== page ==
Euro zone PMIs, Asian and African central banks on steady course

As central bank rhetoric turns more dovish, investors will search for further hints of easing in a week with few data releases to indicate whether years of loose monetary policy are having any material effect.

The European Central Bank chopped interest rates again and bolstered its asset purchase program earlier this month. Surveys on Tuesday will give the first hints since then of any inflationary pressures building in the euro zone.

February was the weakest month in over a year for businesses in the struggling bloc, yet Markit's flash Purchasing Managers' Index, one of the first indicators of the month, is likely to show no change in modest economic growth. 

"The sluggish external environment means we don't think there will be a rebound in March, and we expect a further small decrease," wrote economists at Credit Suisse.

However, the ZEW and Ifo surveys on Tuesday will probably highlight a rise in German business and economic confidence this month. 

With global growth appearing under threat this year, many central banks have adopted ever looser policy stances. Even the US Federal Reserve has signaled it intends to raise rates only half as much this year as it thought just three months ago.

"After the Fed, Bank of Japan and Bank of England left monetary policy unchanged this month, the spotlight in the coming week will fall on central banks in Asia and Africa, with mixed outcomes expected," said Enam Ahmed at Standard Chartered.

Central bankers in emerging Asia who are struggling to revive slowing growth and keep their financial systems stable are facing new risks as their counterparts in Europe and Japan plunge deeper into unconventional, uncharted policy territory.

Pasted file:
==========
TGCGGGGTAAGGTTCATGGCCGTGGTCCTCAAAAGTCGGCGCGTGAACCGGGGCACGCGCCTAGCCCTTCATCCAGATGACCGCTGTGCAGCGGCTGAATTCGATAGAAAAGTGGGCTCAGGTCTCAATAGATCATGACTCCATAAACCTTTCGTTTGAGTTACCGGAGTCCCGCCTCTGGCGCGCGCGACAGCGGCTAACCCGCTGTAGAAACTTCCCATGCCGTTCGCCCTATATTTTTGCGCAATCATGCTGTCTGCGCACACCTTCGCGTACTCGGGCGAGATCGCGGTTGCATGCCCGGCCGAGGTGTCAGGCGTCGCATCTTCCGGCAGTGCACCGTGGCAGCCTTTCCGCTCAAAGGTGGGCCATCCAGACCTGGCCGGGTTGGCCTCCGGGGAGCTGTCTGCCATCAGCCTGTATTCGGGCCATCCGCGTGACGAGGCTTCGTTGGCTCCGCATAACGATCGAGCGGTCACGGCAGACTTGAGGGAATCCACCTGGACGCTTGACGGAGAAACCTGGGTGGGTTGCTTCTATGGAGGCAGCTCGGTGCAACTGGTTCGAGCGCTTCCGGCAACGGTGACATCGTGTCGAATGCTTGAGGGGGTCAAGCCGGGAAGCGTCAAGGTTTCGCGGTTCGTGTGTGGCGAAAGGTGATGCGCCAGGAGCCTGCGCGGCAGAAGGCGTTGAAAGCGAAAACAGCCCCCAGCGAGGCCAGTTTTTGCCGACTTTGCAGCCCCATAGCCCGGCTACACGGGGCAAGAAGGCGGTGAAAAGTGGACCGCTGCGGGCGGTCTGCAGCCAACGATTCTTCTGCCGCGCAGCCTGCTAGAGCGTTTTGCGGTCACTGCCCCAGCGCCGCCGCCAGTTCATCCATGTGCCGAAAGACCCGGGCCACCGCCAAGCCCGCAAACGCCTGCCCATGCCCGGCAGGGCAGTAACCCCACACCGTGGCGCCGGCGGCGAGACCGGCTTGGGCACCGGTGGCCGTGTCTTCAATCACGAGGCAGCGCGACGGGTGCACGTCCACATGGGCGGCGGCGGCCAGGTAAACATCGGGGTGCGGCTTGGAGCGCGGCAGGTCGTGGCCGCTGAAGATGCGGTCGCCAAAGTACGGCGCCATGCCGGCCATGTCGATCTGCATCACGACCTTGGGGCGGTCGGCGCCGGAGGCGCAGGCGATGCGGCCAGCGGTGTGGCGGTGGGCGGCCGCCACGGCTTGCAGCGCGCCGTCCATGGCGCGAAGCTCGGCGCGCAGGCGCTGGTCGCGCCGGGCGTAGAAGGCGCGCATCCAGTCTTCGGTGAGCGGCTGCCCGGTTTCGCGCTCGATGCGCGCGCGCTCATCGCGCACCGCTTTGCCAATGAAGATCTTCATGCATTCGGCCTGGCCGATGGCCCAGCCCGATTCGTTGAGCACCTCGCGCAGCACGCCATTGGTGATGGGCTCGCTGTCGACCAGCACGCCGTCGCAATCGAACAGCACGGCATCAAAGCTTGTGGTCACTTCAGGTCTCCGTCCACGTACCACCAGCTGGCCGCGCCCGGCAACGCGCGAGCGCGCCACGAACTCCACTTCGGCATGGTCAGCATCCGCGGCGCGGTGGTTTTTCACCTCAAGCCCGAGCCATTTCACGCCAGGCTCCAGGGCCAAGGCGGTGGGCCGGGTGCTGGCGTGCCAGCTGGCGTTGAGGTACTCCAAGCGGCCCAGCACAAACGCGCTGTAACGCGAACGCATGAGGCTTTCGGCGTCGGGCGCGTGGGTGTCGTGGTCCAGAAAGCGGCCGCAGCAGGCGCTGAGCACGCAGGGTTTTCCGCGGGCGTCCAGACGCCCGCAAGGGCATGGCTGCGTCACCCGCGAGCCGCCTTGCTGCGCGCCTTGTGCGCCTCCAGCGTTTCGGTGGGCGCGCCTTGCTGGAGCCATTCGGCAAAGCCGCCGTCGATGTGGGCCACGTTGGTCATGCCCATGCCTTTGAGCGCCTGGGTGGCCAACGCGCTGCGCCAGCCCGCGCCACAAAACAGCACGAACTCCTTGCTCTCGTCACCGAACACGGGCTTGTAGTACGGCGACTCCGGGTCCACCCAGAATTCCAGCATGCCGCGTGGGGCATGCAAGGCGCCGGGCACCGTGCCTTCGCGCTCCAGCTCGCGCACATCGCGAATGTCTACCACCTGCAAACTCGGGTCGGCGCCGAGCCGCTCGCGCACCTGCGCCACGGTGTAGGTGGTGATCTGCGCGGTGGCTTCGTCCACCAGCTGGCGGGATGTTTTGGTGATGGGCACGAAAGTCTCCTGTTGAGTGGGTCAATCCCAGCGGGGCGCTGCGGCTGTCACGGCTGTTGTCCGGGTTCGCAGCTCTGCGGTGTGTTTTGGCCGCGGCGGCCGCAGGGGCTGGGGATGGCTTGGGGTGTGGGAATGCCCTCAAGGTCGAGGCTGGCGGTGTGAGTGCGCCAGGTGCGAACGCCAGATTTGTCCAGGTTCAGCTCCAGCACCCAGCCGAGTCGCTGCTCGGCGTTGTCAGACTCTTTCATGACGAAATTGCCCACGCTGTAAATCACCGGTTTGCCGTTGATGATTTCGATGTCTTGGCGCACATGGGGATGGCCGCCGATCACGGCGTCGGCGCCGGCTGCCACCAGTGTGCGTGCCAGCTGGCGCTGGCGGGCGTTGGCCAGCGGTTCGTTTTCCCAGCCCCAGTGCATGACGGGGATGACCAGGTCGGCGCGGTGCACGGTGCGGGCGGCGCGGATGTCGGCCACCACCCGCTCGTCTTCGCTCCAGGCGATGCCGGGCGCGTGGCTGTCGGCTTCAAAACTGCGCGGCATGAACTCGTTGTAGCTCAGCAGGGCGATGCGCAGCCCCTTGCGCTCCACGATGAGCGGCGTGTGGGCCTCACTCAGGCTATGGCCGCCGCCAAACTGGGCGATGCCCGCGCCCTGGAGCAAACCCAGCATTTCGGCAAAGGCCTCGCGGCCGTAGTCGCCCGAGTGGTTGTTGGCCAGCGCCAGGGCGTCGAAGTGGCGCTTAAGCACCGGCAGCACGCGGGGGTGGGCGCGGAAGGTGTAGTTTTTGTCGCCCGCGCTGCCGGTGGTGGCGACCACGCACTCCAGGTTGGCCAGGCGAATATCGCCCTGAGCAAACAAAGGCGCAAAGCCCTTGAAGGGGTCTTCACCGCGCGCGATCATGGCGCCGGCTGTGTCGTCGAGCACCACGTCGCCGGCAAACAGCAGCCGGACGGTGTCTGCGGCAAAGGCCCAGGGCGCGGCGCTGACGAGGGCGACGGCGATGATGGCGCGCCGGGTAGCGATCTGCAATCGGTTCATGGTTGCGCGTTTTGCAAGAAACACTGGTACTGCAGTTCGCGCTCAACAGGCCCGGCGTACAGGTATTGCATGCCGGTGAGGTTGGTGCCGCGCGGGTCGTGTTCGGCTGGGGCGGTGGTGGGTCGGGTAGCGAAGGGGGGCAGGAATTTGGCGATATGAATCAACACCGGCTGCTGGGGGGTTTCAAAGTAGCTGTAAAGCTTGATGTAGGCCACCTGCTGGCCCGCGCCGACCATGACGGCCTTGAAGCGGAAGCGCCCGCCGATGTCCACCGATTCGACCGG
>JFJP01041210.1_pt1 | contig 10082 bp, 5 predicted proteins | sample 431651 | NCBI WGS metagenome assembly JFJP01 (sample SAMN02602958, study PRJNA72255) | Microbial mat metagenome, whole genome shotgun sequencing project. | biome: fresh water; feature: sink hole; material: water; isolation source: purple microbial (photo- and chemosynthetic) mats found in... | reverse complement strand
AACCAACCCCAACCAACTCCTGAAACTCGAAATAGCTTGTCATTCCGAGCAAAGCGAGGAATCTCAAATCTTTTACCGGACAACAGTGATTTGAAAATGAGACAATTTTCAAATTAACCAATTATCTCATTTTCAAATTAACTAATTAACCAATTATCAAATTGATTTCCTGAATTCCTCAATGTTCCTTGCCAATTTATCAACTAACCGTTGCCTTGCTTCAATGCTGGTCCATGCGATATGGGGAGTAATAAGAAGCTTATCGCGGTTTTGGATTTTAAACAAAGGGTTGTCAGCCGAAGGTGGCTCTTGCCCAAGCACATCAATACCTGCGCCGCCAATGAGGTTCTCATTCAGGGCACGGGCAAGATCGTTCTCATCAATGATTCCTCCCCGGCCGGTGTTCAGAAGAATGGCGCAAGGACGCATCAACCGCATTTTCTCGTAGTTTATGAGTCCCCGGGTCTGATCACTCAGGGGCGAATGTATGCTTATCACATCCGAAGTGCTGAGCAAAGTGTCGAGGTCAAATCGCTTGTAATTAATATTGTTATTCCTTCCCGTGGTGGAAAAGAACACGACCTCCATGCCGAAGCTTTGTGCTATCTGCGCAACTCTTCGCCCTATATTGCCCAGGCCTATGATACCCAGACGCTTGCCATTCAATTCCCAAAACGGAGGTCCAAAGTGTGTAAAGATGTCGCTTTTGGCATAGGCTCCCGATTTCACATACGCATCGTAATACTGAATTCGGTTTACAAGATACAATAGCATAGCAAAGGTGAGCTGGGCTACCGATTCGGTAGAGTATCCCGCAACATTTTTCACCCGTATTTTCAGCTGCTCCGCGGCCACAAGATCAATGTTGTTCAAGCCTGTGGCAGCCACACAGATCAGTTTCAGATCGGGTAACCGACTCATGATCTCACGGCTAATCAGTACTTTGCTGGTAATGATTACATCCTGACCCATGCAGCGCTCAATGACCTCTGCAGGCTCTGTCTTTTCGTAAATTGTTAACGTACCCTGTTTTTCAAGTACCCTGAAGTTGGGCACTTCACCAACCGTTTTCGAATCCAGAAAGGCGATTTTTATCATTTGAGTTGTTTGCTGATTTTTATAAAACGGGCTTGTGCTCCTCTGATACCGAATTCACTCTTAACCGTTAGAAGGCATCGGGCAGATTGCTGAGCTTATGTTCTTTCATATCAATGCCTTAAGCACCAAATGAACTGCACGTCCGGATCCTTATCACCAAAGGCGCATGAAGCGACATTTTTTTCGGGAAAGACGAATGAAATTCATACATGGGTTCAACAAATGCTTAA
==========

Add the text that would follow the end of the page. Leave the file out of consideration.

Taiwan's central bank is likely to cut interest rates as inflation has remained relatively stable but rates in the Philippines will stand pat since Manila has enjoyed solid industrial production and stabilizing exports data.

Kenya's central bank is also forecast to hold policy on Monday but cut rates in a few months' time: east Africa's biggest economy is one of the few in the commodity-driven continent benefiting from lower oil prices. 

Nigeria's benchmark rate is set to remain stable throughout this year as rising inflation leaves little room for easier monetary policy to stimulate growth. Neighbor and oil-producing peer Ghana is also expected to hold its benchmark rate at 26 percent on Monday. 

A more modest stance from the Fed takes the pressure to move off many central banks.

The US central bank held policy steady on Wednesday but issued fresh projections showing policymakers expected only two quarter-point hikes by the year's end, half the number seen in December, but in line with a Reuters poll taken beforehand. 

"Following a dovish Fed meeting, the market will be paying attention to FOMC member speeches from Lockhart, Evans and Harker, but particularly Bullard, a voter," said Amea Koziol at Investec.

Koziol said markets would also look to housing data, which will probably show existing home sales dipped in February, as consumers are playing a key role in the recovery. 

British shoppers are likely to have kept their hands in their pockets in February after taking advantage of the January sales, data on Thursday may show. A Reuters poll suggested a 0.5 percent decline in retail sales volumes. 

Official British inflation figures on Tuesday will probably show a small rise to 0.4 percent. However that is likely to be more down to last year's slump in oil prices dropping out of the comparison than any return of pricing power. 

The Bank of England left the Bank Rate at the 0.5 percent it has sat at for seven years on Thursday but said sterling had been dealt a big hit by uncertainty in the run-up to the EU referendum and that growth could slow.

Britons will vote on June 23 on whether to quit the European Union. Recent opinion polls have shown the outcome could be close. 

That uncertainty has weighed on investment and the Bank of England said firms could delay some spending decisions in the coming months. After a rapid recovery in recent years, British growth slowed in the second half of 2015.

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